Examples of Health Startup Opportunity

Anyone that is part of the healthcare IT and EMR world has to realize that we’re in a really incredible time for healthcare IT and EMR. There’s has never been more energy, excitement and actual investment in the Healthcare IT world than there is now. If you don’t believe me, buy your ticket to Las Vegas and attend HIMSS 2012 and I’m sure you’ll see what I mean. I have a feeling that HIMSS Las Vegas is going to be bigger than ever with more money flowing as well.

Just to provide a few examples of what’s happening, the prominent IT investor Esther Dyson has invested in 20 Health IT investments. That’s a whole lot of investment in healthcare IT. She obviously sees some real opportunities available at this time in health IT.

Another recent announcement was the recent batch of 15 Rock Health Startup companies. This is just one of at least 3 or 4 health focused incubators out there. Plus, the latest batch of health IT startup companies from Rock Health even has Neil Versel singing their praises after a previous not so glowing review of the health startup incubator (or health accelerator if you prefer).

One other thing that is easy to underestimate is the value that the US government is putting on supporting healthcare innovation through entrepreneurship. Normally I’m as skeptical as anyone in putting any sort of faith in government to produce results. I still think they have their hands tied in a lot of things, but I give a lot of credit to Aneesh Chopra, Todd Park and Farzad Mostashari for doing their very best to kick against the challenges of big government while enabling health entrepreneurs to be successful.

Priya Ramachandran wrote about an example of one initiative the government is putting forward to help entrepreneurs: Access to Public Health Data. Every time I hear someone talk about the data that’s available from these public repositories of health data, the entrepreneur inside of me kicks in with ideas on how to use that data for good.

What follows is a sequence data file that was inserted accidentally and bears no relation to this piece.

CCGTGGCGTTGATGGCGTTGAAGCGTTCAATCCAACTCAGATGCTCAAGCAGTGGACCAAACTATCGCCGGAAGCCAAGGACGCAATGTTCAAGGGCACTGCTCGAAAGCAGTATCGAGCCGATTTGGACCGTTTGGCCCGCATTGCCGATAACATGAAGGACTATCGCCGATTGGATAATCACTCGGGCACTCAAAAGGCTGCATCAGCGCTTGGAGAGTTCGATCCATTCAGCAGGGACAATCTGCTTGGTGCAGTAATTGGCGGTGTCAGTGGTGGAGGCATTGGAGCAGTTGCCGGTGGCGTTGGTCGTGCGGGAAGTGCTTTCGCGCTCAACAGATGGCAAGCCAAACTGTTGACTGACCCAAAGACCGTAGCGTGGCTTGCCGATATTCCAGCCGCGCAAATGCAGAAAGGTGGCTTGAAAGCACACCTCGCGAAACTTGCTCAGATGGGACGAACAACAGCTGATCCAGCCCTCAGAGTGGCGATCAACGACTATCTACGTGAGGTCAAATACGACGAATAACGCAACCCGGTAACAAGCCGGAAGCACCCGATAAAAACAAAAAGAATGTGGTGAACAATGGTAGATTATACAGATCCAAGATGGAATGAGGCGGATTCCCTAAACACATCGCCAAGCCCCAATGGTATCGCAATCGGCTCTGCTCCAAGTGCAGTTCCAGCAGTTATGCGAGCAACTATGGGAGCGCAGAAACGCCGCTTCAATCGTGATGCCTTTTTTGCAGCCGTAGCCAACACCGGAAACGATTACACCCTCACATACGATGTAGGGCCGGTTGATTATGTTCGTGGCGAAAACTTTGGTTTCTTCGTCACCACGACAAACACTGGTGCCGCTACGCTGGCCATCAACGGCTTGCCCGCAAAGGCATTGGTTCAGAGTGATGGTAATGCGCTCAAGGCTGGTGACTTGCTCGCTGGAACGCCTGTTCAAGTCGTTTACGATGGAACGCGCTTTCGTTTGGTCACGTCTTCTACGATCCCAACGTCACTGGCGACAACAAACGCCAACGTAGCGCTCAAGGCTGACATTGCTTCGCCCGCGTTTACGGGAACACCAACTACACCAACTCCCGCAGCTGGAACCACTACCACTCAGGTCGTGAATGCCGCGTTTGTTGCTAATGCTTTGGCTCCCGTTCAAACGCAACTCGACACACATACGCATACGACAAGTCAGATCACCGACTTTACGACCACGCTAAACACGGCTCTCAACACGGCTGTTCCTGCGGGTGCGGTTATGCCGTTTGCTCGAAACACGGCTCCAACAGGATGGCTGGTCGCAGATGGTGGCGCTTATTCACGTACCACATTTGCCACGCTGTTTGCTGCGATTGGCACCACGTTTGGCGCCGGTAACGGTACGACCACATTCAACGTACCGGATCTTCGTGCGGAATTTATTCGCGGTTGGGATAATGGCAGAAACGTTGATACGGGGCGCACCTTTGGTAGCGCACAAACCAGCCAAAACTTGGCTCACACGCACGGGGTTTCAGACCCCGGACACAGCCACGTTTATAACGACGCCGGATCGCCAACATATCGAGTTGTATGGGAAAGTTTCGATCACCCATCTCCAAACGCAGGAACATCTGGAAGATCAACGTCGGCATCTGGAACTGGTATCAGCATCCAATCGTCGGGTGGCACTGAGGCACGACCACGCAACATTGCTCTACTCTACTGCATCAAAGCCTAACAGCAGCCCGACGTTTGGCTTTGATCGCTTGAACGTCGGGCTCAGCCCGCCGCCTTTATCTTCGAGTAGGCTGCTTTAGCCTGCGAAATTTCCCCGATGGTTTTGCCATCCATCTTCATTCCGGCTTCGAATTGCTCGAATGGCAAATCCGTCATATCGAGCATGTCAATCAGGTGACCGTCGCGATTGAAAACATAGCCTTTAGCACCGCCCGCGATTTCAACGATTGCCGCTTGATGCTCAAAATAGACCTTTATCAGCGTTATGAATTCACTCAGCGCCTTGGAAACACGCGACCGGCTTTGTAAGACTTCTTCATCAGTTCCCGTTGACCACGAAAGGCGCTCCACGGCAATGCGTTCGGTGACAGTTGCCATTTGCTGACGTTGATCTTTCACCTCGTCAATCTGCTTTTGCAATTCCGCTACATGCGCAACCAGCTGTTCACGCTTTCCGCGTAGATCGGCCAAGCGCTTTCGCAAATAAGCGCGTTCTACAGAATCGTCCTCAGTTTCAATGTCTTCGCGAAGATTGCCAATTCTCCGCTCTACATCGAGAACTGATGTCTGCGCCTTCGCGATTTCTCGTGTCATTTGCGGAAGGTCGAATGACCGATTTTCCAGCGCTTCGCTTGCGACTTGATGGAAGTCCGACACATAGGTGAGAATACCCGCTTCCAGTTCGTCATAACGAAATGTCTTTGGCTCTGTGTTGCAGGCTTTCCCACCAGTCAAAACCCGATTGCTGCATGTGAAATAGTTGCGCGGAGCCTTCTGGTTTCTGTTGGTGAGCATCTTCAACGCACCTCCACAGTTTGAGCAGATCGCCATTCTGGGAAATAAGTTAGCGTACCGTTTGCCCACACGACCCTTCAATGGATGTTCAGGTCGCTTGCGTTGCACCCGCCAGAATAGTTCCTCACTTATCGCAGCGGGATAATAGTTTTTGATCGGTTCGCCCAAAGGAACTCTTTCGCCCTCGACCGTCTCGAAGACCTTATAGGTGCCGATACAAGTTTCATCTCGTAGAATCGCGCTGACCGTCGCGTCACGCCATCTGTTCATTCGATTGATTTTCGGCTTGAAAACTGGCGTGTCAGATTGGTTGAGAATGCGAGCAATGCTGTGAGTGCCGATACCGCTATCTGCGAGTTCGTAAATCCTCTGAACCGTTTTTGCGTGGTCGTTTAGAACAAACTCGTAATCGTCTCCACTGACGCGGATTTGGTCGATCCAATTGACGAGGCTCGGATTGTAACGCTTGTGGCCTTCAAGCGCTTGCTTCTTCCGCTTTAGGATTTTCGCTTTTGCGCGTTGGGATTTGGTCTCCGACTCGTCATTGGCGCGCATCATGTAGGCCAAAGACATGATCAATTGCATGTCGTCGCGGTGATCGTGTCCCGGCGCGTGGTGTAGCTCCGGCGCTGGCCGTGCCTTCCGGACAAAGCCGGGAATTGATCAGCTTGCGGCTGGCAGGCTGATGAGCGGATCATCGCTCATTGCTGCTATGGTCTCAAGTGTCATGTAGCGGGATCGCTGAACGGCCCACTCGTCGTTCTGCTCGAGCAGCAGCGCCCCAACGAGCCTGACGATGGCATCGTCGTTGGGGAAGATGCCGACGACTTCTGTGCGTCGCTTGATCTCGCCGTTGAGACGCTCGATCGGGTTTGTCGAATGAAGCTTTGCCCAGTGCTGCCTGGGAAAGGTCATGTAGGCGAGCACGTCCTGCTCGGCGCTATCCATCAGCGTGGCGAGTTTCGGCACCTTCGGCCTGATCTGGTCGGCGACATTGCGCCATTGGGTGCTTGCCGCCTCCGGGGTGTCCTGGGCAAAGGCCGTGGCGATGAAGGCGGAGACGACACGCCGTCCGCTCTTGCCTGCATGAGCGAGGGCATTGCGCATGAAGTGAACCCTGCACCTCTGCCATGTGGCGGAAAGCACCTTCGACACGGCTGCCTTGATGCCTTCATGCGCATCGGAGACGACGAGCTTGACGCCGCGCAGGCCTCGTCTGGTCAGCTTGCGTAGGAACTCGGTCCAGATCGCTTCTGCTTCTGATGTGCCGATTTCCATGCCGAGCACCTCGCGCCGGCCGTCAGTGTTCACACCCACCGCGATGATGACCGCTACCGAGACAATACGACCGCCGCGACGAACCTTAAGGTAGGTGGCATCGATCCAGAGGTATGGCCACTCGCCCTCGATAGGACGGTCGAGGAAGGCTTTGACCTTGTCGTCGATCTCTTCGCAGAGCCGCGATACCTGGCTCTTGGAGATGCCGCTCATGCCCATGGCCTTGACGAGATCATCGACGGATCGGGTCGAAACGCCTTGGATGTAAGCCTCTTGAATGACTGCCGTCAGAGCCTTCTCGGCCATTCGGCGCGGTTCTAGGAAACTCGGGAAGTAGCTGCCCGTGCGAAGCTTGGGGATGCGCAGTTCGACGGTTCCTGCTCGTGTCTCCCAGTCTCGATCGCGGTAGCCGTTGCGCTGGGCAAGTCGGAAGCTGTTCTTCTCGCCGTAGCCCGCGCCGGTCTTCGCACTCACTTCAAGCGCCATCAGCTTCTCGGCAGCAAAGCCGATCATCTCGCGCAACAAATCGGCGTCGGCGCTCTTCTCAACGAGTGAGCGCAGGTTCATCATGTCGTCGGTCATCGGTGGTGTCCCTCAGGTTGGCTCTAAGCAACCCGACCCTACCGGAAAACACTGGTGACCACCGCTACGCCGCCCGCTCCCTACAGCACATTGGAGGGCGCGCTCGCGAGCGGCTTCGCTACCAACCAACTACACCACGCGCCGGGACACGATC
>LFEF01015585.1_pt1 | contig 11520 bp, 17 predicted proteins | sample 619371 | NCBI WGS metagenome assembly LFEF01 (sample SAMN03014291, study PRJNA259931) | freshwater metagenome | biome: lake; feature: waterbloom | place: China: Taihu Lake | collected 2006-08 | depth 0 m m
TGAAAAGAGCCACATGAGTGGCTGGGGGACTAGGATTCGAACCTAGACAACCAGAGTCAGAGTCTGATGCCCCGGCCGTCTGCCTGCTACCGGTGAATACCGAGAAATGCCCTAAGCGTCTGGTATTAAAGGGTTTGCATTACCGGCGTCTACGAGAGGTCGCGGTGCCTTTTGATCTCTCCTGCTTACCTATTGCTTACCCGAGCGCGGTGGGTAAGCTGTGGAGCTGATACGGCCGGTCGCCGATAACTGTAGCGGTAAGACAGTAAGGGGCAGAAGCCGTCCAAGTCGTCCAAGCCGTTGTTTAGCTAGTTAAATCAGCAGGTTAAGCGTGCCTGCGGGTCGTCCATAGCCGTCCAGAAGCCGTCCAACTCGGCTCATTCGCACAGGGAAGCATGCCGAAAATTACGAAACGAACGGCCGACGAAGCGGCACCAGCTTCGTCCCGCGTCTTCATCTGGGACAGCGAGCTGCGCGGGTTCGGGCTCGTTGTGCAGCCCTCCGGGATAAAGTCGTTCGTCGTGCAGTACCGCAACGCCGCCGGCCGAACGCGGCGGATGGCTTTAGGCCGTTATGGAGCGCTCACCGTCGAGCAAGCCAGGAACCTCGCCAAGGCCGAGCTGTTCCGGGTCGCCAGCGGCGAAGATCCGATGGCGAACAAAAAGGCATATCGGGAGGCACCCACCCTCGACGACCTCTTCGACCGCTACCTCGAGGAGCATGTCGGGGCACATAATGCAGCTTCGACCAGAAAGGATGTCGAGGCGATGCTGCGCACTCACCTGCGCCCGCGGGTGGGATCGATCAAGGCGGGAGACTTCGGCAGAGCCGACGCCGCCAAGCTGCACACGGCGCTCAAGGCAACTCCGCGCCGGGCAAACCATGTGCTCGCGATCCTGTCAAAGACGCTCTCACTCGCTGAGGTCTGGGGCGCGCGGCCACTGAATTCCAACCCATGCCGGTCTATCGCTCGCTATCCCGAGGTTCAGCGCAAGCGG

It is a really tremendous time to be an entrepreneur in healthcare. I do think we still need a better platform for health IT startups to launch their products and get funding. I have a few ideas I’m working on in this regard. More on this in the future.

About the author

John Lynn

John Lynn

John Lynn is the Founder of the HealthcareScene.com, a network of leading Healthcare IT resources. The flagship blog, Healthcare IT Today, contains over 13,000 articles with over half of the articles written by John. These EMR and Healthcare IT related articles have been viewed over 20 million times.

John manages Healthcare IT Central, the leading career Health IT job board. He also organizes the first of its kind conference and community focused on healthcare marketing, Healthcare and IT Marketing Conference, and a healthcare IT conference, EXPO.health, focused on practical healthcare IT innovation. John is an advisor to multiple healthcare IT companies. John is highly involved in social media, and in addition to his blogs can be found on Twitter: @techguy.


  • I agree with you that it’s an exciting time, but that more measures are needed to boost smaller tech startups. Maybe some government grants or initiatives perhaps? It’s difficult for smaller companies to acquire a HIMSS membership or attend the large conferences.

  • Sarah,
    Yes, the government could do a lot more. However, they aren’t often very good at it. That’s why some of the things they’ve done recently have been worthy of note. They do have money for innovation if you can get through the government grant writing process.

    As far as HIMSS, I think HIMSS should do more to support startup companies. Free access to the conference and/or membership would be a start since you’re right that most startups can’t afford access.

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